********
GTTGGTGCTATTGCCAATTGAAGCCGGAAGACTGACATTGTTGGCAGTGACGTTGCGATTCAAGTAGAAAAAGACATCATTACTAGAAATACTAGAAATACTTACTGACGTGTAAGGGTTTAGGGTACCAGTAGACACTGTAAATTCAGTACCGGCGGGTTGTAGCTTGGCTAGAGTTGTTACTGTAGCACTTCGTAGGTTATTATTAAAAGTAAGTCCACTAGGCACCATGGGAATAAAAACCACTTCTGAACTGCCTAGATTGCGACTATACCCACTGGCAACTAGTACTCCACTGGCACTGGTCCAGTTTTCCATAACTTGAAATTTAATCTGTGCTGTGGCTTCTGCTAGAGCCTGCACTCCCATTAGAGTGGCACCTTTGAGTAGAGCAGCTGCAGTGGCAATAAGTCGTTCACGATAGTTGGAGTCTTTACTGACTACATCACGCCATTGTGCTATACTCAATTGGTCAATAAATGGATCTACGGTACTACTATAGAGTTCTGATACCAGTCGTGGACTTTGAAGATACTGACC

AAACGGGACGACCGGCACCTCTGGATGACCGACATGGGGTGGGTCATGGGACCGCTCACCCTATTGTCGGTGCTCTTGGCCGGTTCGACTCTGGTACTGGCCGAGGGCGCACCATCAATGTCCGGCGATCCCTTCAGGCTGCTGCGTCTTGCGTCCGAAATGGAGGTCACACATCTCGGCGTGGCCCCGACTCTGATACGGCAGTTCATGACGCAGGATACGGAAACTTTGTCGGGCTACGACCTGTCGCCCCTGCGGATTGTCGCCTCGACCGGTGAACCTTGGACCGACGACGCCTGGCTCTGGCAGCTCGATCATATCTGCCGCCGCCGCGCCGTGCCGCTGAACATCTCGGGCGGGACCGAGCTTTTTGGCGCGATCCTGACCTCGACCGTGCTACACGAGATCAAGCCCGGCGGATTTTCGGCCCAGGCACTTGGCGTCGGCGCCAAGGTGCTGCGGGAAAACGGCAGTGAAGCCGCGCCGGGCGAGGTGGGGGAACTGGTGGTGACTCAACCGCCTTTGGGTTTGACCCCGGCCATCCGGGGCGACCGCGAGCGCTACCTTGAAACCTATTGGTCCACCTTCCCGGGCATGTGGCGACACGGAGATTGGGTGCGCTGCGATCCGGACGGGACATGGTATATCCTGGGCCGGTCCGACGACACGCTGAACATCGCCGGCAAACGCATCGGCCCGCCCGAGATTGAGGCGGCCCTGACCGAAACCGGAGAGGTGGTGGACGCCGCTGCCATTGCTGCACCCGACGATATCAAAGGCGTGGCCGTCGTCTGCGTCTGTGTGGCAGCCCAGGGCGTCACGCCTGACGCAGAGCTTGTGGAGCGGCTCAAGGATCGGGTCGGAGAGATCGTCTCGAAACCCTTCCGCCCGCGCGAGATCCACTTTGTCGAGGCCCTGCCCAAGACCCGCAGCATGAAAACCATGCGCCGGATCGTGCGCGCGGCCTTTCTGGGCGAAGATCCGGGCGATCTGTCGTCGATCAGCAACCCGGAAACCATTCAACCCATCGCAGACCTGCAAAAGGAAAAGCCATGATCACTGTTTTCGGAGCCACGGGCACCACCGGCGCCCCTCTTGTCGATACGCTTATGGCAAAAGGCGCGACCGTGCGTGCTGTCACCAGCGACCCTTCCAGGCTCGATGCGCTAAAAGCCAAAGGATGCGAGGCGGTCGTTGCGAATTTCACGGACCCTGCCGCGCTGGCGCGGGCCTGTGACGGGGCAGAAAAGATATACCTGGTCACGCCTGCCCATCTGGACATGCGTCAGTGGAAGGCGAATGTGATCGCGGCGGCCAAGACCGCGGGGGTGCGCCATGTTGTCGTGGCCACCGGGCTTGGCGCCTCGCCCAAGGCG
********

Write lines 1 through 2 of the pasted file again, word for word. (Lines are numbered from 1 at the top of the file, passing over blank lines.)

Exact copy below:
GTTGGTGCTATTGCCAATTGAAGCCGGAAGACTGACATTGTTGGCAGTGACGTTGCGATTCAAGTAGAAAAAGACATCATTACTAGAAATACTAGAAATACTTACTGACGTGTAAGGGTTTAGGGTACCAGTAGACACTGTAAATTCAGTACCGGCGGGTTGTAGCTTGGCTAGAGTTGTTACTGTAGCACTTCGTAGGTTATTATTAAAAGTAAGTCCACTAGGCACCATGGGAATAAAAACCACTTCTGAACTGCCTAGATTGCGACTATACCCACTGGCAACTAGTACTCCACTGGCACTGGTCCAGTTTTCCATAACTTGAAATTTAATCTGTGCTGTGGCTTCTGCTAGAGCCTGCACTCCCATTAGAGTGGCACCTTTGAGTAGAGCAGCTGCAGTGGCAATAAGTCGTTCACGATAGTTGGAGTCTTTACTGACTACATCACGCCATTGTGCTATACTCAATTGGTCAATAAATGGATCTACGGTACTACTATAGAGTTCTGATACCAGTCGTGGACTTTGAAGATACTGACC

AAACGGGACGACCGGCACCTCTGGATGACCGACATGGGGTGGGTCATGGGACCGCTCACCCTATTGTCGGTGCTCTTGGCCGGTTCGACTCTGGTACTGGCCGAGGGCGCACCATCAATGTCCGGCGATCCCTTCAGGCTGCTGCGTCTTGCGTCCGAAATGGAGGTCACACATCTCGGCGTGGCCCCGACTCTGATACGGCAGTTCATGACGCAGGATACGGAAACTTTGTCGGGCTACGACCTGTCGCCCCTGCGGATTGTCGCCTCGACCGGTGAACCTTGGACCGACGACGCCTGGCTCTGGCAGCTCGATCATATCTGCCGCCGCCGCGCCGTGCCGCTGAACATCTCGGGCGGGACCGAGCTTTTTGGCGCGATCCTGACCTCGACCGTGCTACACGAGATCAAGCCCGGCGGATTTTCGGCCCAGGCACTTGGCGTCGGCGCCAAGGTGCTGCGGGAAAACGGCAGTGAAGCCGCGCCGGGCGAGGTGGGGGAACTGGTGGTGACTCAACCGCCTTTGGGTTTGACCCCGGCCATCCGGGGCGACCGCGAGCGCTACCTTGAAACCTATTGGTCCACCTTCCCGGGCATGTGGCGACACGGAGATTGGGTGCGCTGCGATCCGGACGGGACATGGTATATCCTGGGCCGGTCCGACGACACGCTGAACATCGCCGGCAAACGCATCGGCCCGCCCGAGATTGAGGCGGCCCTGACCGAAACCGGAGAGGTGGTGGACGCCGCTGCCATTGCTGCACCCGACGATATCAAAGGCGTGGCCGTCGTCTGCGTCTGTGTGGCAGCCCAGGGCGTCACGCCTGACGCAGAGCTTGTGGAGCGGCTCAAGGATCGGGTCGGAGAGATCGTCTCGAAACCCTTCCGCCCGCGCGAGATCCACTTTGTCGAGGCCCTGCCCAAGACCCGCAGCATGAAAACCATGCGCCGGATCGTGCGCGCGGCCTTTCTGGGCGAAGATCCGGGCGATCTGTCGTCGATCAGCAACCCGGAAACCATTCAACCCATCGCAGACCTGCAAAAGGAAAAGCCATGATCACTGTTTTCGGAGCCACGGGCACCACCGGCGCCCCTCTTGTCGATACGCTTATGGCAAAAGGCGCGACCGTGCGTGCTGTCACCAGCGACCCTTCCAGGCTCGATGCGCTAAAAGCCAAAGGATGCGAGGCGGTCGTTGCGAATTTCACGGACCCTGCCGCGCTGGCGCGGGCCTGTGACGGGGCAGAAAAGATATACCTGGTCACGCCTGCCCATCTGGACATGCGTCAGTGGAAGGCGAATGTGATCGCGGCGGCCAAGACCGCGGGGGTGCGCCATGTTGTCGTGGCCACCGGGCTTGGCGCCTCGCCCAAGGCG